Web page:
To lose Kovačić – who will likely feature in Croatia’s games against Slovakia and Georgia – would see a gap the size of Donald Trump’s lack of knowledge on climate change open up in Chelsea’s midfield, and severely curtail their push to finish in the top-four this season.
Manchester City – Raheem Sterling (England)
The good news for Man City fans is that Sterling will not feature against Montenegro, having been dropped from the team following his scuffle with Liverpool’s Joe Gomez at England’s training base earlier this week.
But the 24-year-old is still in line to start for the Three Lions in their final Euro 2020 qualifier against Kosovo on Monday (SGT). Sterling’s importance to the Citizens is no secret – tricky, direct, and only just a smidge slower than the force of nature that is an aunty rushing towards an empty seat on the MRT during peak hours, the winger has been arguably one of City’s best players over the past few seasons, and is near unstoppable when on his day.
With Pep Guardiola’s men already struggling to keep pace with league leaders Liverpool, Man City will need all their best players available if they are to stand a chance of retaining their title this season. And Sterling certainly can count himself among that esteemed group.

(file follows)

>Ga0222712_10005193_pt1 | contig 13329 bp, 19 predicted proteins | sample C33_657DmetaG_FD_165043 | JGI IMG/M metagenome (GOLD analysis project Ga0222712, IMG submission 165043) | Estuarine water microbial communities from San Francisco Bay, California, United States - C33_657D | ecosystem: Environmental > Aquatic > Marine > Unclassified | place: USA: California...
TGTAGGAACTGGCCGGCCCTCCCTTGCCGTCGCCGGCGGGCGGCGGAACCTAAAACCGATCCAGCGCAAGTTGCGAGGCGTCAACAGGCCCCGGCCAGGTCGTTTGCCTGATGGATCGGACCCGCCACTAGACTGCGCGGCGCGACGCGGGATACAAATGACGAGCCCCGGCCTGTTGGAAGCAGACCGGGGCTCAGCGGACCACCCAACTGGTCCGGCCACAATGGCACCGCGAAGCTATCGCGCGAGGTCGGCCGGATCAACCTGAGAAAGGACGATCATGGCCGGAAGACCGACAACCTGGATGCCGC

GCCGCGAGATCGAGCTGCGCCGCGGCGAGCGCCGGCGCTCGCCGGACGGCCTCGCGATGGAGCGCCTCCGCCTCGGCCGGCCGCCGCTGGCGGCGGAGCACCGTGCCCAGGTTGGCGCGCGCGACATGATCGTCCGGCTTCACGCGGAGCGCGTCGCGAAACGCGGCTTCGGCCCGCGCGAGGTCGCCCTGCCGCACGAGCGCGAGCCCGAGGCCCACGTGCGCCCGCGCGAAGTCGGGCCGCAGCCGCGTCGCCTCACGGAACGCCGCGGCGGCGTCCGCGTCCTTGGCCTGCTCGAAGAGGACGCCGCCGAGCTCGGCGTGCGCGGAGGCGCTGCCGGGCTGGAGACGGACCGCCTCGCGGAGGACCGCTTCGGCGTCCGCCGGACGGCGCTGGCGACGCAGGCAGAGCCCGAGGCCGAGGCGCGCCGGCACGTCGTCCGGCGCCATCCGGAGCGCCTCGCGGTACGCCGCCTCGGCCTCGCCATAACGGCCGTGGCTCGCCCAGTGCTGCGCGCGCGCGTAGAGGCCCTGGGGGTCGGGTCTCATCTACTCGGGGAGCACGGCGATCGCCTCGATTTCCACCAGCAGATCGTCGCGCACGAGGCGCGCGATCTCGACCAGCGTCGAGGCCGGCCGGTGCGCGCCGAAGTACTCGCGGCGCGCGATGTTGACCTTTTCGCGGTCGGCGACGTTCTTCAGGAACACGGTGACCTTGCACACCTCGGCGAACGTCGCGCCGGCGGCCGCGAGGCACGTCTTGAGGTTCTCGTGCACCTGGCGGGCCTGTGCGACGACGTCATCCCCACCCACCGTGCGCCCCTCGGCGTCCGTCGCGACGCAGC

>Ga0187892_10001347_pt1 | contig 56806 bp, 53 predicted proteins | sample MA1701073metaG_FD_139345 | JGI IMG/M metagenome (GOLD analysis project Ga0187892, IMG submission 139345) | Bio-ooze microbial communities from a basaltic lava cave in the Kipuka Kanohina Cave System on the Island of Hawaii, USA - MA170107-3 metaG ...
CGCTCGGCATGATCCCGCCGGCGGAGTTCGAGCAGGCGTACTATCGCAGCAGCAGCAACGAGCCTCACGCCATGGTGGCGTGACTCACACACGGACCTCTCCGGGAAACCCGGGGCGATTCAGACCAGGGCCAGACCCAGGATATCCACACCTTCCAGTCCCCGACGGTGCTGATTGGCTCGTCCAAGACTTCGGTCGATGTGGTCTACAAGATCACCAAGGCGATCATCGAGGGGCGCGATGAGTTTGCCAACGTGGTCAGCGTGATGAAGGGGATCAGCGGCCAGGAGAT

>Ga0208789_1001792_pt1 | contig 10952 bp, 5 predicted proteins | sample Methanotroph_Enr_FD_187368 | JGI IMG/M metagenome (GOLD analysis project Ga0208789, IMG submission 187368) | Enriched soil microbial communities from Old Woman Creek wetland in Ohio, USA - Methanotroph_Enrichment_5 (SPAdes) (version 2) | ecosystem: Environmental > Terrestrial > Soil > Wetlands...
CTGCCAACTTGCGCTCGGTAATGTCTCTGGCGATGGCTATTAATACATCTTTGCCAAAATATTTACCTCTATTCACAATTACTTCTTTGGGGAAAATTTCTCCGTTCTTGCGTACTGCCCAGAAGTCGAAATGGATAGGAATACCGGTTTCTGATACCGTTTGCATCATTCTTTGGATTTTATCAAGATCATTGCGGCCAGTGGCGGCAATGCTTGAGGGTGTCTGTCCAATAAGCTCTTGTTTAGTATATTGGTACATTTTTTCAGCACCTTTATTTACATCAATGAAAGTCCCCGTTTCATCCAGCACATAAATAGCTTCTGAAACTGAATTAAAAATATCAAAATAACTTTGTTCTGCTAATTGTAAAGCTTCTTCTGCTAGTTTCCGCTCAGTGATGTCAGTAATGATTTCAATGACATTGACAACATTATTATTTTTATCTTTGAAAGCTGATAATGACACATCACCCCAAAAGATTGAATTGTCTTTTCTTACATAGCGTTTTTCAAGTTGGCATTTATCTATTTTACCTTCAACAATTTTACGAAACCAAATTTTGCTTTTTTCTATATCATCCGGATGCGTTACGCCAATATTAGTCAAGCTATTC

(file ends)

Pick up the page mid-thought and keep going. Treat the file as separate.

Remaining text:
Arsenal – Pierre-Emerick Aubameyang (Gabon)
As the only player seemingly capable of scoring for Arsenal at the moment, Aubameyang’s sojourn to Africa for Gabon’s matches against Congo and Angola will be watched closely by Arsenal fans, who otherwise might not have known there was even a country called Angola.
Because while Arsenal can still count Alexandre Lacazette and young Brazilian Gabriel Martinelli as attacking options, neither of those two players are in the same quality bracket as Aubameyang.
After all, only someone with near superhuman ability can score eight EPL goals when playing in a team managed by Unai Emery, a manager so cautious and cowardly, he’d probably get scared watching the comedy Friends on TV.
Manchester United – Daniel James (Wales)